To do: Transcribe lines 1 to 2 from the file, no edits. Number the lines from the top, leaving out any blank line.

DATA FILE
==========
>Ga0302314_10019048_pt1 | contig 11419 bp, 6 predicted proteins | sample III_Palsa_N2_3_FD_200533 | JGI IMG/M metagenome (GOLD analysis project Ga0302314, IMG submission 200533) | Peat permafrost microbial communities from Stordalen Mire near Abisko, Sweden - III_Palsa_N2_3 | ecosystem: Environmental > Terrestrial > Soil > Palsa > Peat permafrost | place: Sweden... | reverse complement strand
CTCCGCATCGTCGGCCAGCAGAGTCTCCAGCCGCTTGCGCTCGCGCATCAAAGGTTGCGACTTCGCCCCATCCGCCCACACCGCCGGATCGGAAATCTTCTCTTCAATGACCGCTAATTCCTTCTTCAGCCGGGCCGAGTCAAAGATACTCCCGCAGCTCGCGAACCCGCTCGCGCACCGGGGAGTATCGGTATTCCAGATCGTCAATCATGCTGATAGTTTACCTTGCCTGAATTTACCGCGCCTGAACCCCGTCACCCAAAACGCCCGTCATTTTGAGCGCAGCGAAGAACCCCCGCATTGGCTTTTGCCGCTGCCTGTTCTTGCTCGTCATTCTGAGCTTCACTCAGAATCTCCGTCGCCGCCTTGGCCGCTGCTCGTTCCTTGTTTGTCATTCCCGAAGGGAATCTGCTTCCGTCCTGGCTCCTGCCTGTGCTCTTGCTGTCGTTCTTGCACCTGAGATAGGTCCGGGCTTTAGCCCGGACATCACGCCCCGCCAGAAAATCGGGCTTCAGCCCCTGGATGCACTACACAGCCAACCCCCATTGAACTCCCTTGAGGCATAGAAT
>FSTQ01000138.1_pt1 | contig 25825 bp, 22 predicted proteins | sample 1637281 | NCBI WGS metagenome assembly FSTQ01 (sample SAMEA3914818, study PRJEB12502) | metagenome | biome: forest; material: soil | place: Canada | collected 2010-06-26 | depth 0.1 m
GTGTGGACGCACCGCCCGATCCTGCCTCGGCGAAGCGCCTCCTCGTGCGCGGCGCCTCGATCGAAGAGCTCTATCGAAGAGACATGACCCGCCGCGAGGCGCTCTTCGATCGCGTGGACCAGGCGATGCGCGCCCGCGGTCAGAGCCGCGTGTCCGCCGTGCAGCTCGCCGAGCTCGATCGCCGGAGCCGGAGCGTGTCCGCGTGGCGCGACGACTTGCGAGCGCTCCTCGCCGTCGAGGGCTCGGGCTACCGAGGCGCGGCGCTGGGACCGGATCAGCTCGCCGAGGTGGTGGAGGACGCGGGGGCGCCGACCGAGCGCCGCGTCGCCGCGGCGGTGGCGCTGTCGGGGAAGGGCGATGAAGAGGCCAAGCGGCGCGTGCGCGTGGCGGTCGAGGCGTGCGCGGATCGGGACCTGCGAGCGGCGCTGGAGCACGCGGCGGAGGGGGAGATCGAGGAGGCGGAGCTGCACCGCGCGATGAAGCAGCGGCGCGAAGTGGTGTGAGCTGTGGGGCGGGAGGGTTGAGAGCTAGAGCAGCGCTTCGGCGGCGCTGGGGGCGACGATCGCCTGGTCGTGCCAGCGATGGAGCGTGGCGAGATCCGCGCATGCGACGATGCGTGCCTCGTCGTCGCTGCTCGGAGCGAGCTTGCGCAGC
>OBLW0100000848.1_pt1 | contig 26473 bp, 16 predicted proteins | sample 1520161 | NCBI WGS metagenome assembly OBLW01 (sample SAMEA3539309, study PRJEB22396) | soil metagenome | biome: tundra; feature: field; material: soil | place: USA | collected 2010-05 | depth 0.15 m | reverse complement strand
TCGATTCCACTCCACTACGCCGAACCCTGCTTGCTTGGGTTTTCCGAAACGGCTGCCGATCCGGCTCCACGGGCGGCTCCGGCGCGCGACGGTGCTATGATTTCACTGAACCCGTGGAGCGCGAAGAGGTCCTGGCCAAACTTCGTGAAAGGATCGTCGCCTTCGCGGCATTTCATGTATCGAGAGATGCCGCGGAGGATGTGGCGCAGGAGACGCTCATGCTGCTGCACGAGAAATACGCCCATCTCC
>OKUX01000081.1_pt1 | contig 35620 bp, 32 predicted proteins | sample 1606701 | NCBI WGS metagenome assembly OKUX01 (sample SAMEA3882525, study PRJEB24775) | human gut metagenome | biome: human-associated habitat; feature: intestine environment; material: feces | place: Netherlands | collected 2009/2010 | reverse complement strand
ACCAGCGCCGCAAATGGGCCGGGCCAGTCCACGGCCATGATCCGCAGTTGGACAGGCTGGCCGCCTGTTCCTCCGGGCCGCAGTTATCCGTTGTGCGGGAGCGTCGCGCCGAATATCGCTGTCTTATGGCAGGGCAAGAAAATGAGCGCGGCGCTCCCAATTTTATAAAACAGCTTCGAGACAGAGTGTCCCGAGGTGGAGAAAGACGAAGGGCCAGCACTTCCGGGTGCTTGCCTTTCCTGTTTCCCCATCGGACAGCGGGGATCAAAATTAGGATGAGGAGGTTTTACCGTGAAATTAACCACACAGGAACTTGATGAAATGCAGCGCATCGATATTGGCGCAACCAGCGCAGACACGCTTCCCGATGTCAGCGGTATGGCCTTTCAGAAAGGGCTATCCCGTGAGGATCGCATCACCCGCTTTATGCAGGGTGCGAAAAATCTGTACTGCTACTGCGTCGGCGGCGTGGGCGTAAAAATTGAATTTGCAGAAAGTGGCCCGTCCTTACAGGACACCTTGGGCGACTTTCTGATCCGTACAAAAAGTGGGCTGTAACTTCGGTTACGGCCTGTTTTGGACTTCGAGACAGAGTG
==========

>Ga0302314_10019048_pt1 | contig 11419 bp, 6 predicted proteins | sample III_Palsa_N2_3_FD_200533 | JGI IMG/M metagenome (GOLD analysis project Ga0302314, IMG submission 200533) | Peat permafrost microbial communities from Stordalen Mire near Abisko, Sweden - III_Palsa_N2_3 | ecosystem: Environmental > Terrestrial > Soil > Palsa > Peat permafrost | place: Sweden... | reverse complement strand
CTCCGCATCGTCGGCCAGCAGAGTCTCCAGCCGCTTGCGCTCGCGCATCAAAGGTTGCGACTTCGCCCCATCCGCCCACACCGCCGGATCGGAAATCTTCTCTTCAATGACCGCTAATTCCTTCTTCAGCCGGGCCGAGTCAAAGATACTCCCGCAGCTCGCGAACCCGCTCGCGCACCGGGGAGTATCGGTATTCCAGATCGTCAATCATGCTGATAGTTTACCTTGCCTGAATTTACCGCGCCTGAACCCCGTCACCCAAAACGCCCGTCATTTTGAGCGCAGCGAAGAACCCCCGCATTGGCTTTTGCCGCTGCCTGTTCTTGCTCGTCATTCTGAGCTTCACTCAGAATCTCCGTCGCCGCCTTGGCCGCTGCTCGTTCCTTGTTTGTCATTCCCGAAGGGAATCTGCTTCCGTCCTGGCTCCTGCCTGTGCTCTTGCTGTCGTTCTTGCACCTGAGATAGGTCCGGGCTTTAGCCCGGACATCACGCCCCGCCAGAAAATCGGGCTTCAGCCCCTGGATGCACTACACAGCCAACCCCCATTGAACTCCCTTGAGGCATAGAAT